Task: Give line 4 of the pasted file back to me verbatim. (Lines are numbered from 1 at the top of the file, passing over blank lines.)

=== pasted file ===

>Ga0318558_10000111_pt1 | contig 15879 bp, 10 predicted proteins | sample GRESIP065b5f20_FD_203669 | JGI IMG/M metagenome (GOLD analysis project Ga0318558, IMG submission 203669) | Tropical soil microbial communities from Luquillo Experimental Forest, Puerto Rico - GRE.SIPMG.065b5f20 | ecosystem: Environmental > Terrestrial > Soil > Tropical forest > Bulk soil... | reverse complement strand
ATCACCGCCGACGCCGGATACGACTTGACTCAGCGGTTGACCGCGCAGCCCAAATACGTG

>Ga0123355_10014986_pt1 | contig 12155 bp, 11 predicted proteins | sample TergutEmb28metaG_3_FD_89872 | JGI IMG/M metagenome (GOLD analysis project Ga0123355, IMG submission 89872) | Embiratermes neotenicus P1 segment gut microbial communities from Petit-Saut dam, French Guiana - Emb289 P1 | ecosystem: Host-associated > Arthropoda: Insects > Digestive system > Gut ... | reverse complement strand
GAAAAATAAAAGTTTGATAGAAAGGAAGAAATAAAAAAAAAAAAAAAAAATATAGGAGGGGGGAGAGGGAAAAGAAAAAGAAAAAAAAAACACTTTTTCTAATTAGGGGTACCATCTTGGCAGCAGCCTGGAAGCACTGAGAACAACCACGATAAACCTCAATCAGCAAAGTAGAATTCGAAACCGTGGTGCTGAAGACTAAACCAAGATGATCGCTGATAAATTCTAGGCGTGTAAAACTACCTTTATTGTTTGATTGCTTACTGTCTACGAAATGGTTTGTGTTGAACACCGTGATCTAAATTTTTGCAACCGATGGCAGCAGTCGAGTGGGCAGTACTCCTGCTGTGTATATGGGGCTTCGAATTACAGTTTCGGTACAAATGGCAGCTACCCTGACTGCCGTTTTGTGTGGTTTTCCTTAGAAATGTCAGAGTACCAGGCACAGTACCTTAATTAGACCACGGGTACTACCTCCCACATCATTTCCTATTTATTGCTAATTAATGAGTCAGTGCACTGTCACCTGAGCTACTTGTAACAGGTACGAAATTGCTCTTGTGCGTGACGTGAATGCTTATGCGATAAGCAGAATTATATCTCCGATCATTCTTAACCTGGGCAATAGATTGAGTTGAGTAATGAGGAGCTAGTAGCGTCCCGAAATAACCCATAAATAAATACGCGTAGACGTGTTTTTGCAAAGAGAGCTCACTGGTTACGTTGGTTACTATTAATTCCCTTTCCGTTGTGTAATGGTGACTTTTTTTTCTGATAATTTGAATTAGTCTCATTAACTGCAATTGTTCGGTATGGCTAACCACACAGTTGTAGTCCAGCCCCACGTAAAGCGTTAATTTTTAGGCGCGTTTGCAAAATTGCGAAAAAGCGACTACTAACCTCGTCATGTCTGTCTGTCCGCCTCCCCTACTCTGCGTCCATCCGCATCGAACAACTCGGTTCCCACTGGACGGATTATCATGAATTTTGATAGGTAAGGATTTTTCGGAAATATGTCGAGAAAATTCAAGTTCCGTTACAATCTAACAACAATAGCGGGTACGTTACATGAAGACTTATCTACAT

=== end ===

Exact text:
GAAAAATAAAAGTTTGATAGAAAGGAAGAAATAAAAAAAAAAAAAAAAAATATAGGAGGGGGGAGAGGGAAAAGAAAAAGAAAAAAAAAACACTTTTTCTAATTAGGGGTACCATCTTGGCAGCAGCCTGGAAGCACTGAGAACAACCACGATAAACCTCAATCAGCAAAGTAGAATTCGAAACCGTGGTGCTGAAGACTAAACCAAGATGATCGCTGATAAATTCTAGGCGTGTAAAACTACCTTTATTGTTTGATTGCTTACTGTCTACGAAATGGTTTGTGTTGAACACCGTGATCTAAATTTTTGCAACCGATGGCAGCAGTCGAGTGGGCAGTACTCCTGCTGTGTATATGGGGCTTCGAATTACAGTTTCGGTACAAATGGCAGCTACCCTGACTGCCGTTTTGTGTGGTTTTCCTTAGAAATGTCAGAGTACCAGGCACAGTACCTTAATTAGACCACGGGTACTACCTCCCACATCATTTCCTATTTATTGCTAATTAATGAGTCAGTGCACTGTCACCTGAGCTACTTGTAACAGGTACGAAATTGCTCTTGTGCGTGACGTGAATGCTTATGCGATAAGCAGAATTATATCTCCGATCATTCTTAACCTGGGCAATAGATTGAGTTGAGTAATGAGGAGCTAGTAGCGTCCCGAAATAACCCATAAATAAATACGCGTAGACGTGTTTTTGCAAAGAGAGCTCACTGGTTACGTTGGTTACTATTAATTCCCTTTCCGTTGTGTAATGGTGACTTTTTTTTCTGATAATTTGAATTAGTCTCATTAACTGCAATTGTTCGGTATGGCTAACCACACAGTTGTAGTCCAGCCCCACGTAAAGCGTTAATTTTTAGGCGCGTTTGCAAAATTGCGAAAAAGCGACTACTAACCTCGTCATGTCTGTCTGTCCGCCTCCCCTACTCTGCGTCCATCCGCATCGAACAACTCGGTTCCCACTGGACGGATTATCATGAATTTTGATAGGTAAGGATTTTTCGGAAATATGTCGAGAAAATTCAAGTTCCGTTACAATCTAACAACAATAGCGGGTACGTTACATGAAGACTTATCTACAT